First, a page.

"It wasn't like some clubs here where people get smashed and lose themselves on the floor. Everyone was listening really closely and interacting with the music. That was amazing for me, because I've never had anyone dance to something I was playing, ever. It's hard to describe my Jazz Cafe experience; this might sound corny, but it was like finding a family I never knew I had."
Hearing the rhythmically assertive concept Shepherd and her super-tight crew came up with for the Start To Move album, it makes sense that their head-nodding jams connected with the London jazz dance scenesters who read Straight No Chaser, buy Adrian Gibson's Messin' Around CD compilations Shepherd's track Four appears on the just-released Messin' Around: A Decade Of Dancefloor Jazz (Freestyle) double disc and listen to Gilles Peterson's BBC Worldwide radio show every Sunday.
It's undeniably powerful, thoughtfully composed and tastefully arranged music with a relentless groove, but there's still some doubt about whether Shepherd will be able to find an audience for her sound on this side of the ocean.
"I'd actually had these tunes written for a while, but I never went ahead and recorded them because I was always concerned about whether they were proper jazz. It wasn't that I was worried what listeners might think, because most people couldn't give a shit about whether something is "jazz enough,' but that stuff matters to me. I never try to categorize the music I make, but the reality is that you need to have an idea of who you're trying to reach.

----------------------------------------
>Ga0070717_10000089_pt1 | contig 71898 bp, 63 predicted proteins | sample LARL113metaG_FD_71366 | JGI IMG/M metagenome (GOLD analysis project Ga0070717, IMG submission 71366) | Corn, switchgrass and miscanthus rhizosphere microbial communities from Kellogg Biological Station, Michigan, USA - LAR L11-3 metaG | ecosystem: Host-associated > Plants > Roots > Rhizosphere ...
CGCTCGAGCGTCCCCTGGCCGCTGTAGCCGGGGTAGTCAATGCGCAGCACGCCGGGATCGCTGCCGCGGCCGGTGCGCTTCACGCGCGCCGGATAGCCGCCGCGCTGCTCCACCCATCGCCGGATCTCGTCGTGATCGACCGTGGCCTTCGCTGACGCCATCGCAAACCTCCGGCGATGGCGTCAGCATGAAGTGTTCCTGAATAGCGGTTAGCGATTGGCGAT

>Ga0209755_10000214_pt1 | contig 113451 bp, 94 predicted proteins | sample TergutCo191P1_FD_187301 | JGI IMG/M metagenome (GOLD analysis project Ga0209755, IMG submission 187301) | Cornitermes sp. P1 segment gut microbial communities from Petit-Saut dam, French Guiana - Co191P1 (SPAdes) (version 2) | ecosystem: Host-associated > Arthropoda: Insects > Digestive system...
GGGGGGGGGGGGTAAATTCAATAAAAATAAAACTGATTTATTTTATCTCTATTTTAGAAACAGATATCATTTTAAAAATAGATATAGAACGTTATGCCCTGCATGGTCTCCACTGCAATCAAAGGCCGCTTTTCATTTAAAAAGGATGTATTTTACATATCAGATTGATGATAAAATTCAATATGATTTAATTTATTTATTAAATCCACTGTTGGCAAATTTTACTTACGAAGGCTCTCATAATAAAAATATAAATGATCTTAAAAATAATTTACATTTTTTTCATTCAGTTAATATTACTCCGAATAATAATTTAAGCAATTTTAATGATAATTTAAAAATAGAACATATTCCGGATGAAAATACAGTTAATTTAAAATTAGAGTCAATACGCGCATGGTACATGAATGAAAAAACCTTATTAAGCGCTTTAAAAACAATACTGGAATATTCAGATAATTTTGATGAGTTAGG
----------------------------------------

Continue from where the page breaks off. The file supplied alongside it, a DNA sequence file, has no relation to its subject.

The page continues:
"In North America, there's a very clear-cut separation between jazz music and club music with nothing in between. That's where (Movement DJ and Do Right! label boss) John Kong was very helpful as the co-producer. He introduced me to what was happening in Europe right now with artists like the Five Corners Quintet, Povo and Koop. They made me realize that people in different parts of the world are doing things very similar to what I had in mind, and there's a demand for it."
Interestingly enough, tastemaking Jazz FM 91.1 host Bill King and various CBC programmers have been focusing on Shepherd's soulful update of Jean-Pierre Ferland's melancholic standard Ton Visage, which happens to be the album's lone ballad. While it demonstrates Shepherd's refined interpretive skill (check out Celine Dion's woefully mawkish version for comparison), the downtempo 6/8 shuffle is very different from the rest of Start To Move.
It could be that Shepherd's concept, which is no closer to contemporary fusion than it is to old-school soul jazz, may be a little too progressive to fit existing jazz radio formats here. She's willing to wait until they catch up.
"Just out of curiosity, I've been Googling regularly to find out who's playing what and which songs are doing well where, and you're right that Ton Visage was getting some play at first. But it seems that the other songs from the album are getting played even more, which is a good sign.
"The deeper I get into the business of music, the more I'm realizing just how much image and song selection can affect whether or not an artist is accepted in a certain scene. It's strange, and, honestly, I feel a bit like an outsider in the jazz world, but that's all right with me. It's more important that I just do my thing and make this last a lifetime."